ST PAUL, MN – JANUARY 12: Zach Parise #11 and Jonas Brodin #25 of the Minnesota Wild speak during the first period of the game against the Montreal Canadiens on January 12, 2017 at Xcel Energy Center in St Paul, Minnesota. (Photo by Hannah Foslien/Getty Images)

Two Minnesota Wild players have the mumps, because the NHL is apparently stuck in 1824

If you loved playing both NHL ’94 and The Oregon Trail as a kid, we have the news story for you.

After five Canucks players were diagnosed with the mumps last week, two Wild players have been quarantined with the infection as well. It’s a full-on league outbreak.

According to the NHL’s release, other members of the organization with symptoms have also been placed in isolation, and players and staff have been given an MMR (measles-mumps-rubella) vaccine.

Mumps is (ed. note: are? I honestly don’t know.) transmitted through saliva and mucus from the mouth, nose or throat, according to the CDC. The Canucks last played the Wild on Feb. 4, and the CDC says it can take up to 25 days for someone exposed to the virus to exhibit symptoms, such as muscle pain, fever, headaches, fatigue and swollen glands.

We’re nearing the end of that timeline here, but it’s completely possible the Vancouver players passed the mumps along to Minnesota.

Back in 2014, dozens of players and officials were diagnosed with mumps from October to December, and Sidney Crosby even spoke to the media while dealing with symptoms.

The league even took special precautions, such as cycling through water bottle caps:

UNIONDALE, NY – DECEMBER 29: Water bottle caps are seen during a game between the Washington Capitals and the New York Islanders at the Nassau Veterans Memorial Coliseum on December 29, 2014 in Uniondale, New York. As a precaution against the mumps, the bottle caps are changed at the end of every period. (Photo by Bruce Bennett/Getty Images)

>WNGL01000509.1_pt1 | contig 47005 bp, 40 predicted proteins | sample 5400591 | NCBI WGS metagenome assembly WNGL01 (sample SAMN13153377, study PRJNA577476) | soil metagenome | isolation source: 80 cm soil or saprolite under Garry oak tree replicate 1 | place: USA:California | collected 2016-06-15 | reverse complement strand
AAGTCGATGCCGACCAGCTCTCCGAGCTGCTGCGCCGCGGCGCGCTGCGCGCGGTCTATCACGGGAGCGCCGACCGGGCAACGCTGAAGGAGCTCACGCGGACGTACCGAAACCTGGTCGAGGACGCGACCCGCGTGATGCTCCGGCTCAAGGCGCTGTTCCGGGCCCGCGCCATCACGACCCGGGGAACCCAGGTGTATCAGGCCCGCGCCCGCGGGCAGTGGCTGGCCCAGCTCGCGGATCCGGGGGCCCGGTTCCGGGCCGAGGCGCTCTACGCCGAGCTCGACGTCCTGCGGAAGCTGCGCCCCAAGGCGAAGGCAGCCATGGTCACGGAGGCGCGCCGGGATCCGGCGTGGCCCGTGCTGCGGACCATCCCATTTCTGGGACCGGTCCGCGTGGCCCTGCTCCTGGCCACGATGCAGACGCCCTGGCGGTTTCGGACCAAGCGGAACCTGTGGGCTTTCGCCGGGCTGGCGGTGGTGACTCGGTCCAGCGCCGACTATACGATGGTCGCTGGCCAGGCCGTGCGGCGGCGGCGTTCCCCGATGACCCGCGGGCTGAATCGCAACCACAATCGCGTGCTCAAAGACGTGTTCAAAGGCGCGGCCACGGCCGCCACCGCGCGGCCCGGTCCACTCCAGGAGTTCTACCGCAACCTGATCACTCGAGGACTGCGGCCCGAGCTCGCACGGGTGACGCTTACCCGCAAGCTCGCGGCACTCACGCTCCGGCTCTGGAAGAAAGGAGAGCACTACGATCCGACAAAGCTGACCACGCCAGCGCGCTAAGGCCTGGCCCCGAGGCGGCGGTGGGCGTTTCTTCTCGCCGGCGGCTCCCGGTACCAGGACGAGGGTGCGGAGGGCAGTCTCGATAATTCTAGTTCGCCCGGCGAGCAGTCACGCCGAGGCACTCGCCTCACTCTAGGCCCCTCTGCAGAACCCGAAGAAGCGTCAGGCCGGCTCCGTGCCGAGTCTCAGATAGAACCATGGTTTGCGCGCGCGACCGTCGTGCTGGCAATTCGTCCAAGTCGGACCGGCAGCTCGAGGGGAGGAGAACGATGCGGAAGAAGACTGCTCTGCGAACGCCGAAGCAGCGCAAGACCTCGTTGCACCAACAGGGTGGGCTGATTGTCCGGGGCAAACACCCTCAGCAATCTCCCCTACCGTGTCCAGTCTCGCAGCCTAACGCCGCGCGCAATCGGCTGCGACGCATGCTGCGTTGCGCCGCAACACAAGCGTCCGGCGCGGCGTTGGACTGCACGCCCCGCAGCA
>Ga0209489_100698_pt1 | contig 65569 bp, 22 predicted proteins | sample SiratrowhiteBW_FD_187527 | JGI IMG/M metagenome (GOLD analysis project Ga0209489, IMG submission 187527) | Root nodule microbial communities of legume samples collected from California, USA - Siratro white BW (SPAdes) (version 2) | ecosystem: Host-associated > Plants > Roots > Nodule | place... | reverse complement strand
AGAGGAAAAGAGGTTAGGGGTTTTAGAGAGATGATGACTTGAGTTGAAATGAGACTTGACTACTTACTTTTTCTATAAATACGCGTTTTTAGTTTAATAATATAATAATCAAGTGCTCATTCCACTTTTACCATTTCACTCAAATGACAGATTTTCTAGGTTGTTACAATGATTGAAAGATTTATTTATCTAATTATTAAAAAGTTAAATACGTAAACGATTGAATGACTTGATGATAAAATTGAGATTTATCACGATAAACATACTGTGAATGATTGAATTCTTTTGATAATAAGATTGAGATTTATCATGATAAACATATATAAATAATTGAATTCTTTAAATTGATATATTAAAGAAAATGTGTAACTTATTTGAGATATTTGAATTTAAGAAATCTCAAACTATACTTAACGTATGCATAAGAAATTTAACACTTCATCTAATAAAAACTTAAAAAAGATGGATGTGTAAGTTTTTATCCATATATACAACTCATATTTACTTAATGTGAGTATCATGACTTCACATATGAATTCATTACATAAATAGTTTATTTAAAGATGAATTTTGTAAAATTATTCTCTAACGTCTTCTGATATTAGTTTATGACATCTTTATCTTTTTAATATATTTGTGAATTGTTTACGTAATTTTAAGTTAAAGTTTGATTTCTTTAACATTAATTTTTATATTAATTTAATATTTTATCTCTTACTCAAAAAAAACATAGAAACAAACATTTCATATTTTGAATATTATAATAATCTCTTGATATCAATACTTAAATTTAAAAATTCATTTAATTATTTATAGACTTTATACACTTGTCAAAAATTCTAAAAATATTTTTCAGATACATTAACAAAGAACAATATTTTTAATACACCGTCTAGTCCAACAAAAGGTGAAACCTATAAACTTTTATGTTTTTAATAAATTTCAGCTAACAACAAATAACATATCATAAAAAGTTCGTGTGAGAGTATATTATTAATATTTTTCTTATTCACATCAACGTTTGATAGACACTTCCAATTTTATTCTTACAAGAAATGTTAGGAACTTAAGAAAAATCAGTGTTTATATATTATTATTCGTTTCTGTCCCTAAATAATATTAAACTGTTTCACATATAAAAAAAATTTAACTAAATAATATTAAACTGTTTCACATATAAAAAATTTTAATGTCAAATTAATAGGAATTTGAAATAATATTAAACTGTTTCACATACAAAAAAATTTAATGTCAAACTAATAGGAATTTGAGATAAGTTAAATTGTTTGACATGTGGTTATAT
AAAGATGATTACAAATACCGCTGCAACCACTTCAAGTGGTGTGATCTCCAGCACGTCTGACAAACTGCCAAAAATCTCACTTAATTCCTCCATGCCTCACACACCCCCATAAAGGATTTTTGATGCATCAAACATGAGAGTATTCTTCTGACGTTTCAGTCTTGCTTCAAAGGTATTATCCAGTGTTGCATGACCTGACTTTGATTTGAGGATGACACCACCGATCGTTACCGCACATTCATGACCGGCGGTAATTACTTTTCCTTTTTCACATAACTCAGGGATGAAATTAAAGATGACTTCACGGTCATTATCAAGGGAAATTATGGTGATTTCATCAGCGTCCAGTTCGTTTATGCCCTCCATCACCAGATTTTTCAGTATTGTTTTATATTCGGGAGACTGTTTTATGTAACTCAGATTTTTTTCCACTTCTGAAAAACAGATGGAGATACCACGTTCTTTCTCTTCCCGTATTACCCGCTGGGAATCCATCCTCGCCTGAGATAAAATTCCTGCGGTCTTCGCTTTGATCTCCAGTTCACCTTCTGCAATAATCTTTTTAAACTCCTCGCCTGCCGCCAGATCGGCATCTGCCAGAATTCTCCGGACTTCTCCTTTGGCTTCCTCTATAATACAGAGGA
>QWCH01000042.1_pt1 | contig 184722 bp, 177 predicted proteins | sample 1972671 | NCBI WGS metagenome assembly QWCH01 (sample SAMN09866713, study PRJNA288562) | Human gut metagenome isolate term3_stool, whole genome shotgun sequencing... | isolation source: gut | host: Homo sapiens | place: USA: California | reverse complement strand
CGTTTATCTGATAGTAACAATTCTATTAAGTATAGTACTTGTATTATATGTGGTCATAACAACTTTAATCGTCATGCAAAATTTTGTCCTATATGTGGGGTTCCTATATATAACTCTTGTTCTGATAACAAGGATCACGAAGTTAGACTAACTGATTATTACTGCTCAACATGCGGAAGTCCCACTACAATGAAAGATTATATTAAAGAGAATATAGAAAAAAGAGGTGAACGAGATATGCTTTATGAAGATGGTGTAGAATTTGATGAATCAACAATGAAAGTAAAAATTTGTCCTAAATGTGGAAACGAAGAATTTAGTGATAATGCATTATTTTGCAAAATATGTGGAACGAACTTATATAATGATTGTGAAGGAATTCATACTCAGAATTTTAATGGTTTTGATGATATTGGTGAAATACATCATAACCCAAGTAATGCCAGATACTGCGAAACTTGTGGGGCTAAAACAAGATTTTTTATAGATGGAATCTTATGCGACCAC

During that outbreak, Wild defensemen Jonas Brodin and Marco Scandella were diagnosed. You would think Pominville and Parise, who were already members of the Wild back then, would have gotten boosters at that point, but maybe that’s not the case in light of Monday’s news.

From a hockey standpoint, the Wild will be without two key players (and maybe more) for an indefinite amount of time as they try to keep their slim lead on the surging Blackhawks, who have closed within one point of first place.

Because of the fairly long incubation period, we won’t know for another few weeks whether or not the league has more to worry about.

About Jesse Kramer

Jesse is a writer and editor for The Comeback. He has also worked for and runs The Catch and Shoot, a college basketball website based in Chicago. He is a graduate of the Medill School of Journalism at Northwestern University. Follow Jesse on Twitter @Jesse_Kramer.